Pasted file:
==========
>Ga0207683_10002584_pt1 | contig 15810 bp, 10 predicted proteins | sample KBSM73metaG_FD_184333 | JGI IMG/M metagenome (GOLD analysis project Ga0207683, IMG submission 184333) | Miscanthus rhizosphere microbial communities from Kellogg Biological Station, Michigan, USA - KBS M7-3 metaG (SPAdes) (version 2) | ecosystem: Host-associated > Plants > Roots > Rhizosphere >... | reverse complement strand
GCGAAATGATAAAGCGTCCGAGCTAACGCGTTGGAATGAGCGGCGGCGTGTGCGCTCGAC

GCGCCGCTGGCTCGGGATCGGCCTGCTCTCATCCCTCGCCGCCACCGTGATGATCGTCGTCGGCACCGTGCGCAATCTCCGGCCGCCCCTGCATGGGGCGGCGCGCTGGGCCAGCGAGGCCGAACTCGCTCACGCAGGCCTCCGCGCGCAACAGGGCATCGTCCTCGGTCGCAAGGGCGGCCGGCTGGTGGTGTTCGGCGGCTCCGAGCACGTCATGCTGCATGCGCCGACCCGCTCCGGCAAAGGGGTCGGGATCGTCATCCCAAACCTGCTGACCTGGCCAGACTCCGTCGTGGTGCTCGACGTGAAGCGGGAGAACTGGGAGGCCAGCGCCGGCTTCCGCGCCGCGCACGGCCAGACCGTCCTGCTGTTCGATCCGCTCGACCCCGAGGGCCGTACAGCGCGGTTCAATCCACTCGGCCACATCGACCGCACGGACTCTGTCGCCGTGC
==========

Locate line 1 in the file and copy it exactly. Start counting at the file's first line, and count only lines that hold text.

>Ga0207683_10002584_pt1 | contig 15810 bp, 10 predicted proteins | sample KBSM73metaG_FD_184333 | JGI IMG/M metagenome (GOLD analysis project Ga0207683, IMG submission 184333) | Miscanthus rhizosphere microbial communities from Kellogg Biological Station, Michigan, USA - KBS M7-3 metaG (SPAdes) (version 2) | ecosystem: Host-associated > Plants > Roots > Rhizosphere >... | reverse complement strand